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The past 20 years have seen an explosion in knowledge regarding the pathogenesis and treatment of breast cancer, and a natural outgrowth of this phenomenon is the emergence of multidisciplinary breast cancer subspecialties, including breast surgical oncology.1-4

A breast surgical oncologist is an oncologist who, although trained to utilize surgery as the primary mode of therapy, recognizes the essential need for multidisciplinary treatment for breast cancer as well. Thus, breast surgical oncologists must learn a broad range of skills beyond surgical skills. Breast surgical oncologists not only are aware of the results of the randomized clinical trials that have shaped our field, but also understand the need for such trials in establishing new treatment paradigms and understand the basic components of the design of such trials. With breast surgery, as with all surgery, the most critical component in delivering care is recognizing which patients do not need or will not benefit from therapy. In this regard, breast surgical oncologists must be highly trained in the differential diagnosis of benign breast entities, appreciate absolute and relative risk, understand genetic counseling and testing and identify resources available for genetic counseling and testing, and have a keen understanding of molecular diagnostics and therapeutics. Breast surgical oncologists must be able to keep up with technological advances in the field, such as image-guided breast interventions.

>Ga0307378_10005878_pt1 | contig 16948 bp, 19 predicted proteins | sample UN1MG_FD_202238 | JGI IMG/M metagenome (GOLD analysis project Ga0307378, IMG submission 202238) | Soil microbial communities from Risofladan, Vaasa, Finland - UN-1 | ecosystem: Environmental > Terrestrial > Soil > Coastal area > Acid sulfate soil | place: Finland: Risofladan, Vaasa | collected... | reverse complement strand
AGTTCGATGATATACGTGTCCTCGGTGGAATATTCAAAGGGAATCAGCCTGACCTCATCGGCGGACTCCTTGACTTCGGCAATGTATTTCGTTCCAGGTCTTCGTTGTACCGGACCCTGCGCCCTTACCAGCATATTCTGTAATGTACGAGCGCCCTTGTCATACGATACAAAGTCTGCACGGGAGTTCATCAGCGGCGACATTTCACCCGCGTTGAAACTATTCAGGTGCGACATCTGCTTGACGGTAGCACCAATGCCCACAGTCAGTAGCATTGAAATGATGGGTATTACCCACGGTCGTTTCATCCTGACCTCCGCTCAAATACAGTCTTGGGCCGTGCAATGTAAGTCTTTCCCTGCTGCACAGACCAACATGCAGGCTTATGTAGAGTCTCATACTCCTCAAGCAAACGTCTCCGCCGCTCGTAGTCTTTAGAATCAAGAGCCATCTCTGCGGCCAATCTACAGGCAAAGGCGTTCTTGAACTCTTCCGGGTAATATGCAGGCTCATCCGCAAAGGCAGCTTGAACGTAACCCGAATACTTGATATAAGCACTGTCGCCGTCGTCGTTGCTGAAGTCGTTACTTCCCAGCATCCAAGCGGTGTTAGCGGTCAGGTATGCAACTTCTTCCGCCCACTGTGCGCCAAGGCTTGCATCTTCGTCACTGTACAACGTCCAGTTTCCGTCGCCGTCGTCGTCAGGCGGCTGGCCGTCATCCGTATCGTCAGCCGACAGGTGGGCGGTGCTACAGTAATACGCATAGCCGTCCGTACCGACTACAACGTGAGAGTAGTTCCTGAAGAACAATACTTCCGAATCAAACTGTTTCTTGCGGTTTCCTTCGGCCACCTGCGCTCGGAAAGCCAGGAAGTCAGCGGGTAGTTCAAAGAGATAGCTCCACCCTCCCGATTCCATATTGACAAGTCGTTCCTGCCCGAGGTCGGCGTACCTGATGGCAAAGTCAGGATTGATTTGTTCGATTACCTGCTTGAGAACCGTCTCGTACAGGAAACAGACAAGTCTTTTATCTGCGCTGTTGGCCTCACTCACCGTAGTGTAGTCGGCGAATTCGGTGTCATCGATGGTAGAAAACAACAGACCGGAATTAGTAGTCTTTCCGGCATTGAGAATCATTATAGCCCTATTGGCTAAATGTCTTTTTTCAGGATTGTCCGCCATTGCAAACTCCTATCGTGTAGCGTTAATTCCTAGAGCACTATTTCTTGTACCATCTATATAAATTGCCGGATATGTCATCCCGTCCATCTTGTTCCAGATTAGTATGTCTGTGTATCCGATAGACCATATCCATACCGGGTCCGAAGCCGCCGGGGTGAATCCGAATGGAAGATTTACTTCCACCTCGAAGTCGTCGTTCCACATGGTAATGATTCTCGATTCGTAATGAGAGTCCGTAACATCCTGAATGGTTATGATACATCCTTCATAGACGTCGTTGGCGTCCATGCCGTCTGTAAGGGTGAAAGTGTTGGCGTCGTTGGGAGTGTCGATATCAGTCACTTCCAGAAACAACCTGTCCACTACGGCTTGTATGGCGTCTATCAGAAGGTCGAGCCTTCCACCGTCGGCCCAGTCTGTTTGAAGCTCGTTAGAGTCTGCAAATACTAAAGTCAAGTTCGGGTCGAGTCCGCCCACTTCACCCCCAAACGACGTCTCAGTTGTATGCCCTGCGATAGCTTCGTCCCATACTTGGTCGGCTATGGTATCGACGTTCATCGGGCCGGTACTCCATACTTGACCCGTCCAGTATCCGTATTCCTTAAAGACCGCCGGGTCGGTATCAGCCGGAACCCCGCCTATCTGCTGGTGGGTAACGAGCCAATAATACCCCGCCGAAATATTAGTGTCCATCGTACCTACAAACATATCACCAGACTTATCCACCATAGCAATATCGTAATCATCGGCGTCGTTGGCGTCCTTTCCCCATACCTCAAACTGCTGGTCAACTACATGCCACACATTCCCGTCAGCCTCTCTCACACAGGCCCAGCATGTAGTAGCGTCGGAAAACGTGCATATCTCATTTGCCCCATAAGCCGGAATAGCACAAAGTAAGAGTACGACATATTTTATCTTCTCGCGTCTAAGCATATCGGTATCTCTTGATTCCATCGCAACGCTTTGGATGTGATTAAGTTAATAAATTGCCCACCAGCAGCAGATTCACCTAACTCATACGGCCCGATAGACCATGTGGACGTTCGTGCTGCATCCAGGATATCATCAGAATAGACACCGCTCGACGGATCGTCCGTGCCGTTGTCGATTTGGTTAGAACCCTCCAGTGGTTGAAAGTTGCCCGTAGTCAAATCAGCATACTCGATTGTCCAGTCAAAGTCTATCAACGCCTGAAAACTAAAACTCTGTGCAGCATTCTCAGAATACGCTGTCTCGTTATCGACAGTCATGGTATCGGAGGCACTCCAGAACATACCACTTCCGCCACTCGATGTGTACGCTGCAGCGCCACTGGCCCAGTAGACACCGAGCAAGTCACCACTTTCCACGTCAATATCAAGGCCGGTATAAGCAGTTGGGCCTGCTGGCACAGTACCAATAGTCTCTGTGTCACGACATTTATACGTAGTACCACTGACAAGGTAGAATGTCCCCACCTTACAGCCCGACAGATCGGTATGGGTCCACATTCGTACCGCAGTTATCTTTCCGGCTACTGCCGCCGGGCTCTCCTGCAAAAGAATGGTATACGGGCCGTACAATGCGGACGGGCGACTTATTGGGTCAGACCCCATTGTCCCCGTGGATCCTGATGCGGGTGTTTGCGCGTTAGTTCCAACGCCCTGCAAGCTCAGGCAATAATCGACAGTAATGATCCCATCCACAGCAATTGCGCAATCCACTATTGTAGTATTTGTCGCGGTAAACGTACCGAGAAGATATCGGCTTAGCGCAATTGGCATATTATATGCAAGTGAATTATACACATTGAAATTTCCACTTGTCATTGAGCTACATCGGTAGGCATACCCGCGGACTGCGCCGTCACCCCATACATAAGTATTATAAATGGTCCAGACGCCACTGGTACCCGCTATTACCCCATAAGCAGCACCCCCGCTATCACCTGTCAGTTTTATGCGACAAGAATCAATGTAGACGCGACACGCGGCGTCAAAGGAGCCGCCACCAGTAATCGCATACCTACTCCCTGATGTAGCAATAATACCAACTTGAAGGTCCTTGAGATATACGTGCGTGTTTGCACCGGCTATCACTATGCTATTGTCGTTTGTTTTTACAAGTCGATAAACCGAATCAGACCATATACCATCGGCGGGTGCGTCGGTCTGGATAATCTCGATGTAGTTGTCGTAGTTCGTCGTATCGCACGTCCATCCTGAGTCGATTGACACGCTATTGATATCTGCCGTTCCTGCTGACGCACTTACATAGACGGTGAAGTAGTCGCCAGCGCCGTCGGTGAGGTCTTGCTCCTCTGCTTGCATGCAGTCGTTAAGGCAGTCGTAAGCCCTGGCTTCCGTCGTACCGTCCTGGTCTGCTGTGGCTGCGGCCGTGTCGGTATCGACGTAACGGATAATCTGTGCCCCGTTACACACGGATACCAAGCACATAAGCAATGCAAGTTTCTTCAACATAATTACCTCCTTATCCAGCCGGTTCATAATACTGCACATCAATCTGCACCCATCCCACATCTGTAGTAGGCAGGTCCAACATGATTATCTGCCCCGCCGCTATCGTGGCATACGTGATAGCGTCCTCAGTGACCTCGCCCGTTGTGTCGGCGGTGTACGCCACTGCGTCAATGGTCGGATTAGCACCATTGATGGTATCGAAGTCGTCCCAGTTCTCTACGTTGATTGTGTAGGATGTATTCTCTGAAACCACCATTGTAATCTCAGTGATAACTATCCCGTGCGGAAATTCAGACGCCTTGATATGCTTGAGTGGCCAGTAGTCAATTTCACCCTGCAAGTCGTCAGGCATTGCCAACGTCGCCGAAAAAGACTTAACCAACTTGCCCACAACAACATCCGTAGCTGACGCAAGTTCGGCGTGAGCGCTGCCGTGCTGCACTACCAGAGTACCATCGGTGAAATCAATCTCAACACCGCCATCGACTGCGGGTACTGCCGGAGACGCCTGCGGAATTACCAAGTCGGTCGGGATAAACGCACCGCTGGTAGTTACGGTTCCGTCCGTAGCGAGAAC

With the profusion of health information available on the Internet and from advocacy groups, patients, and their families have become increasingly savvy and are demanding specialized surgeons with focused practices in breast care. There are many paths to becoming an excellent breast surgical oncologist. In the past, the most common pathway in the United States was a 5-year general surgery residency. Another common pathway has been "on-the-job training": gradually increasing the numbers of patients with breast disease in one's practice over the course of a long career. Many of the current leaders in breast surgical oncology followed this path and were instrumental in developing the field of breast surgical oncology. More recently, the development of the field of surgical oncology and the establishment of general surgical oncology fellowships have added additional paths toward gaining breast surgical oncology experience.

This chapter discusses current breast surgical oncology fellowship training options in the United States and Europe, the role of breast surgical oncology within the multidisciplinary breast center model of care, the importance of work–life balance in maintaining career satisfaction and avoiding burnout, and the importance of mentorship.

About a decade ago, breast specialists in Europe and the United States recognized the need to provide additional training to physicians who wanted to specialize in the care of patients with breast disease and developed breast fellowship programs. The leadership of breast cancer funding and advocacy groups and specialty societies in the United States recognized the need for comprehensive multidisciplinary training to enable surgeons to become proficient breast surgical oncologists, funded some of these programs, and developed premier structured ...

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